I wish we lived in a world where all economists agreed that aggregate demand was nominal GDP, but we do not.  I wish we lived in a world where all economists defined the stance of monetary policy in terms of whether the expected growth rate of NGDP was above or below the central banks implicit target, but we do not.

Most of all, I wish we lived in a world where economists showed some awareness that their debates over things like “aggregate demand” and “monetary policy” are actually largely a debate over semantics, but we do not.

Here are some debates that would actually be useful:

1. Was the rapid 2019-2023 growth in NGDP appropriate, or undesirably fast?

2. If NGDP growth was excessive, was there some alternative fiscal and monetary policy path that would have delivered appropriate NGDP growth?

3.  If Congress was determined to do an excessively large fiscal stimulus, was there an alternative monetary policy path that would have offset this stimulus, delivering appropriate NGDP growth?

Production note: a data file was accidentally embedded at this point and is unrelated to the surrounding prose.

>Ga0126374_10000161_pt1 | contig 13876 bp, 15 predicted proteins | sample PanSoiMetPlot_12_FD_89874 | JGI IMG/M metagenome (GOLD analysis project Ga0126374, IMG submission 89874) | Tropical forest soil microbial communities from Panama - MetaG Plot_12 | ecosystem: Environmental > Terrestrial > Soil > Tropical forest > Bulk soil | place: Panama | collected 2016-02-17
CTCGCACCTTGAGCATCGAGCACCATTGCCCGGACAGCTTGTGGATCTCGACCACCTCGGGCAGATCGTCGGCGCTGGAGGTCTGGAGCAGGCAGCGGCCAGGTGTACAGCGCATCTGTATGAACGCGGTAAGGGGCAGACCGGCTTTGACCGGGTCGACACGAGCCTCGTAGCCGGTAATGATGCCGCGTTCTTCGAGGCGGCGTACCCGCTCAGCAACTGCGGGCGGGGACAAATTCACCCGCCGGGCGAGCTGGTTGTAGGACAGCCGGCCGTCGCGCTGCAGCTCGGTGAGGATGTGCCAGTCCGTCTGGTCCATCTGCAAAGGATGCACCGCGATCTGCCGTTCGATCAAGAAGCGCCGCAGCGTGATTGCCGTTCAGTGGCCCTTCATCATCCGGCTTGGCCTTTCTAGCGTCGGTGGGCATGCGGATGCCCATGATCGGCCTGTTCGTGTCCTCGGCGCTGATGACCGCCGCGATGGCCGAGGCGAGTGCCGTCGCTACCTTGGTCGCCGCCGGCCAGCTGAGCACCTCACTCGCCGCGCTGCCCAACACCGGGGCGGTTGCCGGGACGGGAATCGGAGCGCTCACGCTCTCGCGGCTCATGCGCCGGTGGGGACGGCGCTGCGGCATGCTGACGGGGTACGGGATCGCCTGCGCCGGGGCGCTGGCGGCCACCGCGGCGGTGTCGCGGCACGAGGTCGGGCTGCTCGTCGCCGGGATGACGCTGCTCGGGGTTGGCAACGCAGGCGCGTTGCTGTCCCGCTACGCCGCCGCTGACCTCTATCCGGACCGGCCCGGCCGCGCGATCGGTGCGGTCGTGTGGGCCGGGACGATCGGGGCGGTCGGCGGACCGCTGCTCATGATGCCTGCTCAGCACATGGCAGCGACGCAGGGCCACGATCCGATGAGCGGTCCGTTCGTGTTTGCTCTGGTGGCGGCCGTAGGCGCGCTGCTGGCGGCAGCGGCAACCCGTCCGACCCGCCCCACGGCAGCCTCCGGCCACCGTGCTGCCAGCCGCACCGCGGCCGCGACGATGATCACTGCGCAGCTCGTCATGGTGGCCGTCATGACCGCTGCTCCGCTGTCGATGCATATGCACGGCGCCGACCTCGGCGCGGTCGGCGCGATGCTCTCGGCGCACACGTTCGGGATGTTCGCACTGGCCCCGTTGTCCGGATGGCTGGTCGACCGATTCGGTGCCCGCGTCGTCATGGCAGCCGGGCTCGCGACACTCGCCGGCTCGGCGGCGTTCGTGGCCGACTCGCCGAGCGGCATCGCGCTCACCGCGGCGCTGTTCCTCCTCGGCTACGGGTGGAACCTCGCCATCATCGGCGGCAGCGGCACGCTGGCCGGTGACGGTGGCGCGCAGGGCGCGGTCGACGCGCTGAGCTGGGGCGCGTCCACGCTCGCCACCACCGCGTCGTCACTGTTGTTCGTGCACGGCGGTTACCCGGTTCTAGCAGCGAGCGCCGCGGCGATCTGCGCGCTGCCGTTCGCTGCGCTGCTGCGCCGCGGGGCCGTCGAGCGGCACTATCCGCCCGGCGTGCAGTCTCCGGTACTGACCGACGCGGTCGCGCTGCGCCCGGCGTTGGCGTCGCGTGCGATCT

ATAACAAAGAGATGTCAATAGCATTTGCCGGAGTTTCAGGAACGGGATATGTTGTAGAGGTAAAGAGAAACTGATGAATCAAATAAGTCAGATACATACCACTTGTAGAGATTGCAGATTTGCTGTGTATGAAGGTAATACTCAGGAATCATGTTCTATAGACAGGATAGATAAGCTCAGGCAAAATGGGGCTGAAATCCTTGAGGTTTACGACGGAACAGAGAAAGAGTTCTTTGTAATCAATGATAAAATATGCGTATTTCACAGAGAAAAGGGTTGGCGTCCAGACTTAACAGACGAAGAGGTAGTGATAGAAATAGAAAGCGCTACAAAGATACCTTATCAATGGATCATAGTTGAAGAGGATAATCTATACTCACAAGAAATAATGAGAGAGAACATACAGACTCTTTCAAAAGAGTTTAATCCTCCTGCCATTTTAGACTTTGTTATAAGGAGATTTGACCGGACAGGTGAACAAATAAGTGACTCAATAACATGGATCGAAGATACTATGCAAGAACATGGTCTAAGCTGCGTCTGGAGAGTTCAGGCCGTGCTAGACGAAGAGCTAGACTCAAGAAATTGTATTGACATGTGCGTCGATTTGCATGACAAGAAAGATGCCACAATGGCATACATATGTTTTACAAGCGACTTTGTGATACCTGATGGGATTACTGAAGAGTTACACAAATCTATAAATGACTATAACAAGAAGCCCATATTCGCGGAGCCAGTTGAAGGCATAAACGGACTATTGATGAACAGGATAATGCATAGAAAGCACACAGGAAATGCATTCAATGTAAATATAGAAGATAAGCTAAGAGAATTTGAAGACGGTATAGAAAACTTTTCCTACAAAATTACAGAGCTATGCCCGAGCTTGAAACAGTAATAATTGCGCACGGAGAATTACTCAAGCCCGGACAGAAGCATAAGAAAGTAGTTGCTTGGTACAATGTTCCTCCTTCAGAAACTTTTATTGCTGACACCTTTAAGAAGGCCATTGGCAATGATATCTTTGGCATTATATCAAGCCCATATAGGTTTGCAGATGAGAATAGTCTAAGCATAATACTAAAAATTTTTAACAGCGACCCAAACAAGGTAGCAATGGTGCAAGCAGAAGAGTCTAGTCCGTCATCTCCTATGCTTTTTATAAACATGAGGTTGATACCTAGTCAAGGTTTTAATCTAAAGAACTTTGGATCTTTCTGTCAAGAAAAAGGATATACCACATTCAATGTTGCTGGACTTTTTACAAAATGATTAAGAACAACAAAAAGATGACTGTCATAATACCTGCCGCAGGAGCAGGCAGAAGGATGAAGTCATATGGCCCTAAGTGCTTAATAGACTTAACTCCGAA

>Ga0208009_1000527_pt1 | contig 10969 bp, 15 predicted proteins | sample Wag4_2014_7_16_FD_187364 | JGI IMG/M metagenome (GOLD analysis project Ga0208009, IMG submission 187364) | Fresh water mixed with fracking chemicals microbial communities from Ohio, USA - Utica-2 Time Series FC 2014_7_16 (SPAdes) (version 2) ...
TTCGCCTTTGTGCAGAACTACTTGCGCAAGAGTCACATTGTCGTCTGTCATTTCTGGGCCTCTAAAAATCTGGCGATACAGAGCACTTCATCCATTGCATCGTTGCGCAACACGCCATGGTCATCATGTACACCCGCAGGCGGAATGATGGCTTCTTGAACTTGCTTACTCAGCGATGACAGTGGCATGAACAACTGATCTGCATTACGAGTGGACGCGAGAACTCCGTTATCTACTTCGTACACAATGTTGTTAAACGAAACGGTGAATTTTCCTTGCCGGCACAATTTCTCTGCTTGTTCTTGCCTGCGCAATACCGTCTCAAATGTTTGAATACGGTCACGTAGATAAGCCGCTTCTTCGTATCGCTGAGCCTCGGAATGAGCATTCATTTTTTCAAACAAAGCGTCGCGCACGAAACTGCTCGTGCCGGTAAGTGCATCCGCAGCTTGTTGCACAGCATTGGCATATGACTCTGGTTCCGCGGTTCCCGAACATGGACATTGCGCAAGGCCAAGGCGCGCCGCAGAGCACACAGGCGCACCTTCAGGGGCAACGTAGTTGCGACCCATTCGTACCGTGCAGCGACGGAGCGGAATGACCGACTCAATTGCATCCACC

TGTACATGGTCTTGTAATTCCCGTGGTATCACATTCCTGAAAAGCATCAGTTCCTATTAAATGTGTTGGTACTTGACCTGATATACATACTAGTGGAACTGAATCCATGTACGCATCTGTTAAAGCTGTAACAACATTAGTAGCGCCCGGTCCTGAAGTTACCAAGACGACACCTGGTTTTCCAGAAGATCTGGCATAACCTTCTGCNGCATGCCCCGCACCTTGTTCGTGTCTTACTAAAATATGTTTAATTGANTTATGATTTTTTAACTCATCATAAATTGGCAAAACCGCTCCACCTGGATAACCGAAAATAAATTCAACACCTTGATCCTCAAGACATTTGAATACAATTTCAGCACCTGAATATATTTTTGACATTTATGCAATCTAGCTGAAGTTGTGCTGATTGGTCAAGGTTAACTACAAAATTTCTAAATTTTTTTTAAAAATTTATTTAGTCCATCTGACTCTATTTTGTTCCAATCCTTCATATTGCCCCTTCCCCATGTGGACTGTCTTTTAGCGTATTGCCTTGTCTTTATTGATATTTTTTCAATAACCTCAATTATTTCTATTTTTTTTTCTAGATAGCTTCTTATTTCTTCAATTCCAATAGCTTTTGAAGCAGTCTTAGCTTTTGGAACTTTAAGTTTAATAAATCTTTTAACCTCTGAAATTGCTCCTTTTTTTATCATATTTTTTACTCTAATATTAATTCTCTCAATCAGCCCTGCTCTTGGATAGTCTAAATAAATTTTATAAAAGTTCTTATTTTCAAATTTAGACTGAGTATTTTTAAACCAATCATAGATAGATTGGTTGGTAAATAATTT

4. If there was a monetary policy path that would have prevented excess NGDP growth, should the Fed have adopted that policy in 2021?

Those are relatively clear and interesting questions with meaningful policy implications.  In contrast, the entire “Was is supply or demand?” debate is so poorly defined as to be almost meaningless.

In my new book, I basically argued that, “The emperor has no clothes”.  I called out the economics profession for making “monetary policy” a key part of macroeconomics, without ever offering a coherent definition of monetary policy.  I could write another book offering a similar critique of “aggregate demand”.

I suspect that most economists would regard my new book as boringly pedantic.  But the current very depressing debate over the role of aggregate demand in inflation shows that there’s never been a greater need to clearly define our core macroeconomic concepts.  Until we do so, we’ll continue talking past each other.  And non-economists will be justifiably scornful of a profession that cannot even answer a question as basic as “Was the recent inflation demand or supply-side?”

If the supply and demand model cannot answer a question that basic, then of what use is the supply and demand model?  What is its purpose?